How to pay less tax: high earners

Published by Sam Barrett on 21 March 2011.
Last updated on 24 August 2011

With the country in the grip of austerity measures, you can be sure that most of us will see our tax bill rise in April. But, while some of it's unavoidable, there are steps you can take to ensure you don't hand over more than you need to.

Tax rises will see the taxman receiving much more of every pound you earn. As an example, if you're a basic-rate taxpayer, for every £1 you earn over the £7,475 personal allowance, the taxman will get 20p in income tax.

On top of that, HM Revenue & Customs (HMRC) will receive 12p in employee national insurance and a further 13.8p in employer national insurance. That's a total of 45.8p so far for the taxman, 32p of which has come out of your pocket.

Then, if you spend the 68p you have left on something that's subject to VAT, HMRC will get a further 11.3p. This means the taxman could end up taking 57.1p of every £1 you earn.

Simply refusing to pay tax isn't possible without breaking the law, but figures from professional advice website show we're wasting billions of pounds in unnecessary tax. This includes £328 million in income tax; £552 million in capital gains tax; almost £2 billion in inheritance tax (IHT); and £3.9 billion in unclaimed child and pension credits.

The average UK taxpayer wastes an estimated £186 a year in unnecessary tax payments.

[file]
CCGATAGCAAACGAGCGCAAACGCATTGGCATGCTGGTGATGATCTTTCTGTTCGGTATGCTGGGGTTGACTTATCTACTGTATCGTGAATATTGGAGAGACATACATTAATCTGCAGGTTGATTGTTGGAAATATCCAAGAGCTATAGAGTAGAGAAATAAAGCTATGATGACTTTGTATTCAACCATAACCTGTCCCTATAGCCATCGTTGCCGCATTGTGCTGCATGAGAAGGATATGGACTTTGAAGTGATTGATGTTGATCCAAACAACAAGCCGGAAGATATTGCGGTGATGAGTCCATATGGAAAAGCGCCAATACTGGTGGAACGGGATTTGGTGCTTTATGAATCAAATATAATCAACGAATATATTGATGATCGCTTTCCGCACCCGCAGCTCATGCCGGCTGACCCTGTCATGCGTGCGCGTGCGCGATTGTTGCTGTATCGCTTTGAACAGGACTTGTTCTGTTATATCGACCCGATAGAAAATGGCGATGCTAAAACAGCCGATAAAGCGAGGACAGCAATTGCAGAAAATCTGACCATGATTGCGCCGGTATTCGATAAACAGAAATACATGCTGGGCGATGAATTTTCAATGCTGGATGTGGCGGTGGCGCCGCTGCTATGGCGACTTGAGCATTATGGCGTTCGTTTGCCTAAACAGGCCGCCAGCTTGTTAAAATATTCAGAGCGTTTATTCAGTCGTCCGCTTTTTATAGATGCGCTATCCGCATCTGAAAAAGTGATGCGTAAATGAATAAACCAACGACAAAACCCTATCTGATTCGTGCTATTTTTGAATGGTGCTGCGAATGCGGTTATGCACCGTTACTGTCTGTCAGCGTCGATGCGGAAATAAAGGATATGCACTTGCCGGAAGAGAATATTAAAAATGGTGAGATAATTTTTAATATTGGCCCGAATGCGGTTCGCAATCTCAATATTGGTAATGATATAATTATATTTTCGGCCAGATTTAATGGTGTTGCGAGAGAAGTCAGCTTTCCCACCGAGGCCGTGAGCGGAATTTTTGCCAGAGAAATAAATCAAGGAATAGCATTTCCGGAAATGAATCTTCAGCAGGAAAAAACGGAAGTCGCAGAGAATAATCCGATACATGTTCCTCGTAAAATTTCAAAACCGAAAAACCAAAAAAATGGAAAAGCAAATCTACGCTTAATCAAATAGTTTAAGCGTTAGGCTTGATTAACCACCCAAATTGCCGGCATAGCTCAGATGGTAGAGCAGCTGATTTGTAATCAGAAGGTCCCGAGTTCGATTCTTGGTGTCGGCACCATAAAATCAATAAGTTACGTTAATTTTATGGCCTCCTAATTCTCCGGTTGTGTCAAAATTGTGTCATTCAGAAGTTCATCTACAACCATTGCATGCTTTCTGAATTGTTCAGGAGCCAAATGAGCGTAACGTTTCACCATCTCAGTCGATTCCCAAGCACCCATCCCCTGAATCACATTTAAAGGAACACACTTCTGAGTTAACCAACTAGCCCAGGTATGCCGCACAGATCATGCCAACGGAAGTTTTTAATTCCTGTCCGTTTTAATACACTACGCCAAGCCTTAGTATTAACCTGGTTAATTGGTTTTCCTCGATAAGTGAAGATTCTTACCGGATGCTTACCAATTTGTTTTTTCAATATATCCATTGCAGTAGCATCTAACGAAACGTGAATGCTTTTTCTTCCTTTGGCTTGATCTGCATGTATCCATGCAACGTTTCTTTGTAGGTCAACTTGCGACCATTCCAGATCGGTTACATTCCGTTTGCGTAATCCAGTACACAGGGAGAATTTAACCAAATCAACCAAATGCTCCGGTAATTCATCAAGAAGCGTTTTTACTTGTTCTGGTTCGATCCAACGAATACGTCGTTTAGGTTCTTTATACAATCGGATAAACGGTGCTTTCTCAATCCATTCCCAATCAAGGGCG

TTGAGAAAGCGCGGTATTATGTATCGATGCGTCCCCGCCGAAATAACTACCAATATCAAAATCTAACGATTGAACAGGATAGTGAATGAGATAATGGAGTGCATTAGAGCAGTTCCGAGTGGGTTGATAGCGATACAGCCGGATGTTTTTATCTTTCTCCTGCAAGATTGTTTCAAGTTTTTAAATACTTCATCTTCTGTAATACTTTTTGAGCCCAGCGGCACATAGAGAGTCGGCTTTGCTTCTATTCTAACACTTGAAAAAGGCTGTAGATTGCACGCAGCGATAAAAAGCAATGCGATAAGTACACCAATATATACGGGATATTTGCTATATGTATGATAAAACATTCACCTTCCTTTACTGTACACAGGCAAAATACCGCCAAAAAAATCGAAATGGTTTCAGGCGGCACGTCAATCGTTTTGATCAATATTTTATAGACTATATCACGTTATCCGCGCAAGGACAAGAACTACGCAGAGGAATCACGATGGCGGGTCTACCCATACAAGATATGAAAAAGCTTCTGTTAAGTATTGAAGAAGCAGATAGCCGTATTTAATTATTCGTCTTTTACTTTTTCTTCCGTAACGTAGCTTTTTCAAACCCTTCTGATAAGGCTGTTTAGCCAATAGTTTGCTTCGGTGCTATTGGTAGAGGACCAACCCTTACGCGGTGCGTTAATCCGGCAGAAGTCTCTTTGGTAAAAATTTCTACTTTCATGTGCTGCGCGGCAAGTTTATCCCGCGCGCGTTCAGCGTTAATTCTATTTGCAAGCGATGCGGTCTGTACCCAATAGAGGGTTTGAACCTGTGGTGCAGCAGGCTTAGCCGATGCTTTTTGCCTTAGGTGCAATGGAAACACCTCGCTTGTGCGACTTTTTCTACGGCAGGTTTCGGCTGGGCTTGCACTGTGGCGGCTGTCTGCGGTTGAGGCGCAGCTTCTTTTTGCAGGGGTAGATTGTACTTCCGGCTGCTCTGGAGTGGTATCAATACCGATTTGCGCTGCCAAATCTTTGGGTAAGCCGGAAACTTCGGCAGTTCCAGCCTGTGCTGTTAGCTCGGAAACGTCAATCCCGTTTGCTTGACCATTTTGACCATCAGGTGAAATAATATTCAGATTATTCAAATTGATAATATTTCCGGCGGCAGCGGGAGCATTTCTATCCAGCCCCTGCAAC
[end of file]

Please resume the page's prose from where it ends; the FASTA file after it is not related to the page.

In the third part of our series, we show higher-rate tax payers how to keep as much of your money as possible in your pocket and out of the taxman's clutches.

Case study: A high earner looking to the future

Max Mitchell, a 41-year-old solicitor, is feeling the squeeze on high earners. He earns £140,000 and will see his net pay drop by £1,501.44 this year as a result of changes in tax and national insurance.

However, while Max is taking less money home, there are a number of tax breaks he can take advantage of to make up for it.

Max's solution...

Stephen Herring, senior tax partner at BDO, says Max should look closely at his pension. "The anti-forestalling rules have restricted many people's pension contributions to £20,000, but the new carry-forward rules, coupled with the £50,000 annual pension limit, mean he could pay in £110,000 in the 2011/12 tax year - £50,000 for the year plus two lots of up to £30,000 of unused allowance from the two previous years," he says.